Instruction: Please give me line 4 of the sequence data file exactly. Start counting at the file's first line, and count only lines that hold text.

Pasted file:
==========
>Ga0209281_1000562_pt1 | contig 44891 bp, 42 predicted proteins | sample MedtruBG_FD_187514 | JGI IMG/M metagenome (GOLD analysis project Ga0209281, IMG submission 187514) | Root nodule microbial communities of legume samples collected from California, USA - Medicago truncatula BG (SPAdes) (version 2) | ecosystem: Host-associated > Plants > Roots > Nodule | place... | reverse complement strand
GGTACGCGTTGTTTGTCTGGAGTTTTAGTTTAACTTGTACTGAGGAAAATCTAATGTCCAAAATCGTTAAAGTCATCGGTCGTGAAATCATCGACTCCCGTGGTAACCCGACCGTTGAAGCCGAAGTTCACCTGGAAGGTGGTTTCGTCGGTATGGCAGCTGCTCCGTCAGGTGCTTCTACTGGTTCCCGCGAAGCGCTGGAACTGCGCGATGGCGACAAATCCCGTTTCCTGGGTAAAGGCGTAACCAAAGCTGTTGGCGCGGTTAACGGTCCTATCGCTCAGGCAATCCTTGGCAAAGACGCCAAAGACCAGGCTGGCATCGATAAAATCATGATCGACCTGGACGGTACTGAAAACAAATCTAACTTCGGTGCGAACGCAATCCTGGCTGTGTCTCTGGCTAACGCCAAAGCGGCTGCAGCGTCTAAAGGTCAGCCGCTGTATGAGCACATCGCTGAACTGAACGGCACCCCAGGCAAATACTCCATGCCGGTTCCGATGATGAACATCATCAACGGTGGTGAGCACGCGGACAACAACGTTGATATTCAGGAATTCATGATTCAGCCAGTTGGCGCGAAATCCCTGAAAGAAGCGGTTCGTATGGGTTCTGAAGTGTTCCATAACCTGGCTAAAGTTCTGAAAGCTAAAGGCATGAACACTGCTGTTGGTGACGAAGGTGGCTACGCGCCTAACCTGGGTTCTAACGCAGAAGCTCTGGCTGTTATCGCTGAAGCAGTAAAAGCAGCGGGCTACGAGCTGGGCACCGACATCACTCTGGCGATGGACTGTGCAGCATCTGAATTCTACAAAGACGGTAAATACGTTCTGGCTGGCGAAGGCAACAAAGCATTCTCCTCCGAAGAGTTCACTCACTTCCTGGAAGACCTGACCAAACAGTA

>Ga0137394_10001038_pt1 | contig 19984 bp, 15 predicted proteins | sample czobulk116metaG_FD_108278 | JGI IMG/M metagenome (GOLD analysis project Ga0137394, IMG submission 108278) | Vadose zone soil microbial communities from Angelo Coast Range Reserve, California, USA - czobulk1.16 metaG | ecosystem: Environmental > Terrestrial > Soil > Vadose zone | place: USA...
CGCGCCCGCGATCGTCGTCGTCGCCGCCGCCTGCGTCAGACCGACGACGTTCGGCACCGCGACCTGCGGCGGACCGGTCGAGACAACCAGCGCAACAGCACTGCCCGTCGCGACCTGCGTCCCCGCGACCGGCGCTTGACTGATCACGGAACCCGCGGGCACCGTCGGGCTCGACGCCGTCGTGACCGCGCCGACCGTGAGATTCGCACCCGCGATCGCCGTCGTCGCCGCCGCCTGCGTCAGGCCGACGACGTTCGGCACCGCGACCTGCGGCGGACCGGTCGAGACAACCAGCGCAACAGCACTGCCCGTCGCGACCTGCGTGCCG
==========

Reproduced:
CGCGCCCGCGATCGTCGTCGTCGCCGCCGCCTGCGTCAGACCGACGACGTTCGGCACCGCGACCTGCGGCGGACCGGTCGAGACAACCAGCGCAACAGCACTGCCCGTCGCGACCTGCGTCCCCGCGACCGGCGCTTGACTGATCACGGAACCCGCGGGCACCGTCGGGCTCGACGCCGTCGTGACCGCGCCGACCGTGAGATTCGCACCCGCGATCGCCGTCGTCGCCGCCGCCTGCGTCAGGCCGACGACGTTCGGCACCGCGACCTGCGGCGGACCGGTCGAGACAACCAGCGCAACAGCACTGCCCGTCGCGACCTGCGTGCCG